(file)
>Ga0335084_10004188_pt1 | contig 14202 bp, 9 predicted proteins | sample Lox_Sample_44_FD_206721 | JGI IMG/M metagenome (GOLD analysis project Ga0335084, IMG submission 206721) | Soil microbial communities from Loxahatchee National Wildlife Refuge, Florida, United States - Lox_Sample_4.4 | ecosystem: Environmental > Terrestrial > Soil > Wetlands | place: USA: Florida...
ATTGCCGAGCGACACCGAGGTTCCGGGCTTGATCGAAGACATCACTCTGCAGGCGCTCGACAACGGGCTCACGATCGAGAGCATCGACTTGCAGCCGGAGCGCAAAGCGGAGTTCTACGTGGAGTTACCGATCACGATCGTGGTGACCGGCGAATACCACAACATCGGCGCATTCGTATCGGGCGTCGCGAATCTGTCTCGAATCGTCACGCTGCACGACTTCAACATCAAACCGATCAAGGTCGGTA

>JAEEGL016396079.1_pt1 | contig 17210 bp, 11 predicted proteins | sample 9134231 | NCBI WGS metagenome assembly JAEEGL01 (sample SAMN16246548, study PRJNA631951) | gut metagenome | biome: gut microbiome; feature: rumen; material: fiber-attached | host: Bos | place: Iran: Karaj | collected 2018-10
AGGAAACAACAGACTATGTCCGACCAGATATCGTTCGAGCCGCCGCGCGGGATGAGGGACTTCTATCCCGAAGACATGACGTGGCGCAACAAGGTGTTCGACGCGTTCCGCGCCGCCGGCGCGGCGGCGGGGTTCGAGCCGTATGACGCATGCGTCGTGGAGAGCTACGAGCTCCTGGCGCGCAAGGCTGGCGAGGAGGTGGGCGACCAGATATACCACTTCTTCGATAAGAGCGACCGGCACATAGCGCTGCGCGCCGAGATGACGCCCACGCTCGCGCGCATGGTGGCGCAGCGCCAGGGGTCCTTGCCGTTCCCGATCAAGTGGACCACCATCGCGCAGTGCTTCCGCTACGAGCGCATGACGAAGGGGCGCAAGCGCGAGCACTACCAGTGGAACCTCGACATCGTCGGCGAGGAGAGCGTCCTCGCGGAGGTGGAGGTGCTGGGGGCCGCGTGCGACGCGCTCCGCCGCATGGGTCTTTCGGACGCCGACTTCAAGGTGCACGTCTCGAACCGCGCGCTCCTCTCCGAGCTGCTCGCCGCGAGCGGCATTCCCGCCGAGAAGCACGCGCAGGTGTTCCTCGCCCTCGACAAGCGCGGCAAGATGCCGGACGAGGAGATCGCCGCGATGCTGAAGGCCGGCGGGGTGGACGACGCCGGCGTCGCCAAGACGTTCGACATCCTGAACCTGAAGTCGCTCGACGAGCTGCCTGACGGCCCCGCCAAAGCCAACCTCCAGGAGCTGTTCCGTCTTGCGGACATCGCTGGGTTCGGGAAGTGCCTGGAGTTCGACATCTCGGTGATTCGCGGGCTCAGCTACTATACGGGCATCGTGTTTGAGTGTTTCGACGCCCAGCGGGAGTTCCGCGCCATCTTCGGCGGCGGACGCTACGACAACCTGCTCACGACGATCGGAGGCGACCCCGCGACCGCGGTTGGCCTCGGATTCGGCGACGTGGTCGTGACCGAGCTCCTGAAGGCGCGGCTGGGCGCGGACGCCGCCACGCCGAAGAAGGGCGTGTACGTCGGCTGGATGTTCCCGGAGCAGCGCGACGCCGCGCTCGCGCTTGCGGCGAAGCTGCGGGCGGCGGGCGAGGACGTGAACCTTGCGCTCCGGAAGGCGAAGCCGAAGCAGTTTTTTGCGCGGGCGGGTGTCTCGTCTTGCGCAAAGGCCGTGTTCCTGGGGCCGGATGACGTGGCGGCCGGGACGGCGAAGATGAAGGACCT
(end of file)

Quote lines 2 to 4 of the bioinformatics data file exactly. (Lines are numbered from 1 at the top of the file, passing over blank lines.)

ATTGCCGAGCGACACCGAGGTTCCGGGCTTGATCGAAGACATCACTCTGCAGGCGCTCGACAACGGGCTCACGATCGAGAGCATCGACTTGCAGCCGGAGCGCAAAGCGGAGTTCTACGTGGAGTTACCGATCACGATCGTGGTGACCGGCGAATACCACAACATCGGCGCATTCGTATCGGGCGTCGCGAATCTGTCTCGAATCGTCACGCTGCACGACTTCAACATCAAACCGATCAAGGTCGGTA

>JAEEGL016396079.1_pt1 | contig 17210 bp, 11 predicted proteins | sample 9134231 | NCBI WGS metagenome assembly JAEEGL01 (sample SAMN16246548, study PRJNA631951) | gut metagenome | biome: gut microbiome; feature: rumen; material: fiber-attached | host: Bos | place: Iran: Karaj | collected 2018-10
AGGAAACAACAGACTATGTCCGACCAGATATCGTTCGAGCCGCCGCGCGGGATGAGGGACTTCTATCCCGAAGACATGACGTGGCGCAACAAGGTGTTCGACGCGTTCCGCGCCGCCGGCGCGGCGGCGGGGTTCGAGCCGTATGACGCATGCGTCGTGGAGAGCTACGAGCTCCTGGCGCGCAAGGCTGGCGAGGAGGTGGGCGACCAGATATACCACTTCTTCGATAAGAGCGACCGGCACATAGCGCTGCGCGCCGAGATGACGCCCACGCTCGCGCGCATGGTGGCGCAGCGCCAGGGGTCCTTGCCGTTCCCGATCAAGTGGACCACCATCGCGCAGTGCTTCCGCTACGAGCGCATGACGAAGGGGCGCAAGCGCGAGCACTACCAGTGGAACCTCGACATCGTCGGCGAGGAGAGCGTCCTCGCGGAGGTGGAGGTGCTGGGGGCCGCGTGCGACGCGCTCCGCCGCATGGGTCTTTCGGACGCCGACTTCAAGGTGCACGTCTCGAACCGCGCGCTCCTCTCCGAGCTGCTCGCCGCGAGCGGCATTCCCGCCGAGAAGCACGCGCAGGTGTTCCTCGCCCTCGACAAGCGCGGCAAGATGCCGGACGAGGAGATCGCCGCGATGCTGAAGGCCGGCGGGGTGGACGACGCCGGCGTCGCCAAGACGTTCGACATCCTGAACCTGAAGTCGCTCGACGAGCTGCCTGACGGCCCCGCCAAAGCCAACCTCCAGGAGCTGTTCCGTCTTGCGGACATCGCTGGGTTCGGGAAGTGCCTGGAGTTCGACATCTCGGTGATTCGCGGGCTCAGCTACTATACGGGCATCGTGTTTGAGTGTTTCGACGCCCAGCGGGAGTTCCGCGCCATCTTCGGCGGCGGACGCTACGACAACCTGCTCACGACGATCGGAGGCGACCCCGCGACCGCGGTTGGCCTCGGATTCGGCGACGTGGTCGTGACCGAGCTCCTGAAGGCGCGGCTGGGCGCGGACGCCGCCACGCCGAAGAAGGGCGTGTACGTCGGCTGGATGTTCCCGGAGCAGCGCGACGCCGCGCTCGCGCTTGCGGCGAAGCTGCGGGCGGCGGGCGAGGACGTGAACCTTGCGCTCCGGAAGGCGAAGCCGAAGCAGTTTTTTGCGCGGGCGGGTGTCTCGTCTTGCGCAAAGGCCGTGTTCCTGGGGCCGGATGACGTGGCGGCCGGGACGGCGAAGATGAAGGACCT